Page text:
junior officers who spearheaded the overthrow of
Gen. Fernando Romeo Lucas Garcia's regime in
Tuesday's coup. They include officers from the army
and air force, ranking from colonel, to second
lieutenant.
HOURS AFTER the coup, the junta dissolved

Guatemala's 61-seat single-house Congress. Yester-
day's announcement prohibits all activities by
political parties.
Critics abroad claimed the Lucas Garcia gover-
nment tolerated rightist "death squads," vigilantes
who hunted leftists or suspected leftists. About 300
people a month died in political violence last year,
most of them thought to be victims of the death
squads.
Because the Guatemalan government refused to
accept human rights conditions, the United States
has not sent military aid since 1977.

Grad, UG Li reserve desks
to be combined as part of cuts

By INDRE LIUTKUS
In a step - toward reaching budget
reduction goals of the University's'
Five-Year Plan, library administrators .
are combining the graduate and.un-
dergraduate reserve desks in the Un-
dergraduate Library.
The new University Library Reserve
Service, scheduled to be open before
September, will be on the third floor of
the UGLi in what is now the Multi-
Purpose Room.
Administrators said they decided to

combine the two reserve desks after an
investigation revealed that some ser-
vices were being duplicated. Con-
solidation will save about $50,000 in per-
sonnel and processing costs, according
to Bruce Frier, Chairman of the LSA
Library Committee.
The empty space in the Harlan Hat-
cher Graduate Library will be filled by
a new Government Documents Unit,
according to library officials. The new
service will identify, locate, and inter-
pret government documents infor-

mation, and direct patrons to another
location if the material is not in the
grad library.
Although many grad students and
faculty members are sympathetic to
financial concerns, Frier said the
change has brought an angry response
from many library patrons who are
worried about the atmosphere in the
new reserve service's location.
"The UGLi has no decent place to
work," said Phoebe Frosch, a Ph.D.
See GRAD, Page 3

Local groups fight world hunger

Daily Photo by DOUG McMAHON
They can afford it
ThisDe Loreanwas presented with a three dollar parking ticket yesterday in front of Renaissance clothing store on
Maynard Street. The irony should be obvious.

By KRISTIN STAPLETON
Several local organizations have
joined forces this week to bring home
the problem of world hunger through
conferences and other activities during
Ann Arbor's third annual World Hunger
Week.
"People tend to look at world hunger
as something very distant from them,"
said Cheryl Newell, a member of the
Committee Concerned with World
Hunger. "But by changing your diet

habits, you affect the whole world."
THE COMMITTEE is asking mem-
bers of the community to fast
tomorrow, so they will have "some idea
of how it feels not being able to put
something in your mouth when you
want to," Newell said.
"Hopefully, people who don't eat any
food will give their food money to the
committee, to give to Oxfam and other
organizations," she explained.
Oxfam provides direct relief to un-
derdeveloped countries, and organizes

development probjects in those coun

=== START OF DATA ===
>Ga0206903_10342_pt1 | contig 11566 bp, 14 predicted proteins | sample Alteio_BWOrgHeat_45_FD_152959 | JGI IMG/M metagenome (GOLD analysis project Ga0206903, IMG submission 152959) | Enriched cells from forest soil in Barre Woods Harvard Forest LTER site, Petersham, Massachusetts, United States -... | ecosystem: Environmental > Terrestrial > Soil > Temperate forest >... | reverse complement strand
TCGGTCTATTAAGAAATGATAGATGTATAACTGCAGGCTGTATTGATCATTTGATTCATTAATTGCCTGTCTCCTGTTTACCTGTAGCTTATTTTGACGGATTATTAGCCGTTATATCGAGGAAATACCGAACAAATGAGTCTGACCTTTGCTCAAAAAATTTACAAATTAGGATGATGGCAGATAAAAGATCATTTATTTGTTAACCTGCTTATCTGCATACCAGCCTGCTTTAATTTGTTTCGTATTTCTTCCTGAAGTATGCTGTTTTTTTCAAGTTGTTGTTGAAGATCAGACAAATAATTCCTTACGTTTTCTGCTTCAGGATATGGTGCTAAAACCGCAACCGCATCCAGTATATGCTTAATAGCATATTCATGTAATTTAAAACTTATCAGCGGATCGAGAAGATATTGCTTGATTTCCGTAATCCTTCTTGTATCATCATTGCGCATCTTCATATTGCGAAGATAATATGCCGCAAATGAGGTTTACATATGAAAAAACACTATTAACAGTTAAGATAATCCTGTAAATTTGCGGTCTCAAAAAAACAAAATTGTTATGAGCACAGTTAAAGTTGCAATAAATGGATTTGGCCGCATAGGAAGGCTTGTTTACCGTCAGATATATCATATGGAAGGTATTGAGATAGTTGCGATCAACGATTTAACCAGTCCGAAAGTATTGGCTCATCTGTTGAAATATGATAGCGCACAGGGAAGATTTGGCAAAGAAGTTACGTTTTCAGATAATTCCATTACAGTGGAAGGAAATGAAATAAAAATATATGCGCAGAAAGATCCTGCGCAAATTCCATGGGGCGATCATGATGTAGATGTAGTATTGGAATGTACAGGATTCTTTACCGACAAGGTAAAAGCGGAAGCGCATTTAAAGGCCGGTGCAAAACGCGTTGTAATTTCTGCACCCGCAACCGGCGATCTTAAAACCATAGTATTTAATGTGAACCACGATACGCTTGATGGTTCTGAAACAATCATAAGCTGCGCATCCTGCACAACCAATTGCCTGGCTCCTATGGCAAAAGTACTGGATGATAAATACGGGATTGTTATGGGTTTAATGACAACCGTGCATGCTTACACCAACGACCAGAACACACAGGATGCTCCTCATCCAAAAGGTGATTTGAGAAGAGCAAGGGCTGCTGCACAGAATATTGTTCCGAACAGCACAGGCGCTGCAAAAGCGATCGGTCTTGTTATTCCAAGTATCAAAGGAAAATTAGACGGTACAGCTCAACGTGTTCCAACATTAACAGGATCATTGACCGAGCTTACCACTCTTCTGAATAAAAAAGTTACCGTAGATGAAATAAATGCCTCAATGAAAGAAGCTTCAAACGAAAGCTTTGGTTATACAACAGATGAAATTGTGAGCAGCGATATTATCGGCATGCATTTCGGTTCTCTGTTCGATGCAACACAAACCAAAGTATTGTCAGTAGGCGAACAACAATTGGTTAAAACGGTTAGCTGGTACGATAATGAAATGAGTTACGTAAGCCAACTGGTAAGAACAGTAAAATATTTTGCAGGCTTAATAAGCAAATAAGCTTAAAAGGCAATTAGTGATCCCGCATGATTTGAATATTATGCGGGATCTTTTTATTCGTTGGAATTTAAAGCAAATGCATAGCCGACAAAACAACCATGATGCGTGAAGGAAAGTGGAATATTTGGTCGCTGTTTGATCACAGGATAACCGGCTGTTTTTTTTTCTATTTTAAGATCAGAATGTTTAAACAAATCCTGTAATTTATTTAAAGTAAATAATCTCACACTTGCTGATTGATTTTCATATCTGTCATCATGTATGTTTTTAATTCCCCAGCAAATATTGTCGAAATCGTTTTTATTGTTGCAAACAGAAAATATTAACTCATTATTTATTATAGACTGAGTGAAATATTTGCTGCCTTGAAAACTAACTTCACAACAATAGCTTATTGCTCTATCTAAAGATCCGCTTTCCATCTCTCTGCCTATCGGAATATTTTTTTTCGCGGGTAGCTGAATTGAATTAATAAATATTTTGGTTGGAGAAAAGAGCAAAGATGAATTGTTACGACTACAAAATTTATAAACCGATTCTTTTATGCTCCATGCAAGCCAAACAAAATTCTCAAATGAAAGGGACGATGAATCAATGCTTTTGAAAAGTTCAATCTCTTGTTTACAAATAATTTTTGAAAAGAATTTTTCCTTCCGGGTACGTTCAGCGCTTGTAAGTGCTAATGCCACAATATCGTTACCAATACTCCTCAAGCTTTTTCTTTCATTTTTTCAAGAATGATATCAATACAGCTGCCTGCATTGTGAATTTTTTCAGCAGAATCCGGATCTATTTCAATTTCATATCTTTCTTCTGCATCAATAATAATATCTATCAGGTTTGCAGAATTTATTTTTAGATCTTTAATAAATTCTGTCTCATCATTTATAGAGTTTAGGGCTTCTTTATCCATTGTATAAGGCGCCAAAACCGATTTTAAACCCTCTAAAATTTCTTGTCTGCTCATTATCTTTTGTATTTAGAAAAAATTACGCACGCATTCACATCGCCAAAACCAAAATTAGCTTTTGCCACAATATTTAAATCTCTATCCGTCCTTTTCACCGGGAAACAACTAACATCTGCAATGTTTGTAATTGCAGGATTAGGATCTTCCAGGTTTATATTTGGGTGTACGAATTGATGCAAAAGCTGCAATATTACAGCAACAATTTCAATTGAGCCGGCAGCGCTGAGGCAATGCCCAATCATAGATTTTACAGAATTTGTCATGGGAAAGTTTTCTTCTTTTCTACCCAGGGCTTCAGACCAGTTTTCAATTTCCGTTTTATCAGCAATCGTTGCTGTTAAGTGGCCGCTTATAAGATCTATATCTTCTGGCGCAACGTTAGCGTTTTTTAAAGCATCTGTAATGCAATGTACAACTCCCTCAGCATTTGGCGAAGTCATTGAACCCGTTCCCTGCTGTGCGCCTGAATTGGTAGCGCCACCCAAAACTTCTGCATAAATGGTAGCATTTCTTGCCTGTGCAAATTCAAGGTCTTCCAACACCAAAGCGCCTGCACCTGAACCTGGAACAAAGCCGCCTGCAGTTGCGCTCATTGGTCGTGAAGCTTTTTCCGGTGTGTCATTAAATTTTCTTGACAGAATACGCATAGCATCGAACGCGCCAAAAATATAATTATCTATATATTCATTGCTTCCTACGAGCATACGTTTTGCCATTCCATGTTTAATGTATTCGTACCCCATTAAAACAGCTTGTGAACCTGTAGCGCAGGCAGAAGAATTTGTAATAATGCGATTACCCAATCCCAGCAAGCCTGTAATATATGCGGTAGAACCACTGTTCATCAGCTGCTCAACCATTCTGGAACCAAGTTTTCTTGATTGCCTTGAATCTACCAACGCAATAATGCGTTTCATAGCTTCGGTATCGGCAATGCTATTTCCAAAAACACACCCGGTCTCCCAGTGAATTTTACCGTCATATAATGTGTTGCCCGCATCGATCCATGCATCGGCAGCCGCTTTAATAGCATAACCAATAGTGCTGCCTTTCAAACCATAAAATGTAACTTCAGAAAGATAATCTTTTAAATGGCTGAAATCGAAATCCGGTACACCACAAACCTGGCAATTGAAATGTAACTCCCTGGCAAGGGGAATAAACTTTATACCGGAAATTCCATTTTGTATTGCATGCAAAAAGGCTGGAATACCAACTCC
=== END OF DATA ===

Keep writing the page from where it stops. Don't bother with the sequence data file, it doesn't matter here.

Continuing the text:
tries.
PIRGIM'S Nestle's Boycott Task
Force, another group involved in the
Hunger Week, will sponsor a conferen-
ce on the effects of marketing infant
formula in third world nations, at 7 p.m.
in Auditorium C of Angell Hall.
The conference comes on the heels of
an announcement from last week from
Nestle's of new policy guidelines for the
See LOCAL, Page 3

-TODAY-
Planned parentflies
BIOCHEMISTRY PROFESSOR AT THE
University of Nevada-Reno has an idea that could
make the fly swatter obsolete: a birth control
device for the common housefly. And Gary
Blomquist has been awarded a $125,000 National Science
Foundation grant to help develop his idea with a two-year

Counterfeit bill
When a jaguar at the Salisbury Zoo in Salisbury, Md. ap-
parently took a bite from the beak of Paul the pelican, zoo
officials found just the thing to fit the bill-fiberglass. Now,
one year after Paul was outfitted with the counterfeit bill,
zoo director George Speidel said the pelican is doing just
fine, thank you. "We have to inspect it every now and then,
but so far it hasn't needed replacing," Speidel said of the
man-made schnoz. The new bill for Paul has meant a
respite for zoo workers. When he was beakless, Paul had to

23-year-old Versailles trooper approached the vehicle and
peered into the car's window a boa constrictor returned his
gaze. The reptile was curled upin a glass tank on the front
seat. McKinney didn't open the doors. "I imagine it was
kind of on the cold side because it was down near freezing,''
McKinney said. State police are hoping someone will step
forward to claim the car and passenger. Q
The Daily almanac
On this date in 1944 the Ford Motor Comnanv annonced

gross indecency" between males. They were among 28
arrested in a two-month crackdown by special officers
patrolling University and city restrooms;
" 1970- After five days of strikes to support Black Action
Movement demands for increased minority enrollment at
the University, University President Robben Fleming met
with 60 black students, faculty and staff. While under fire
by black faculty for not taking enough action, Fleming an-
nounced he would discuss demands with the BAM
leaders.p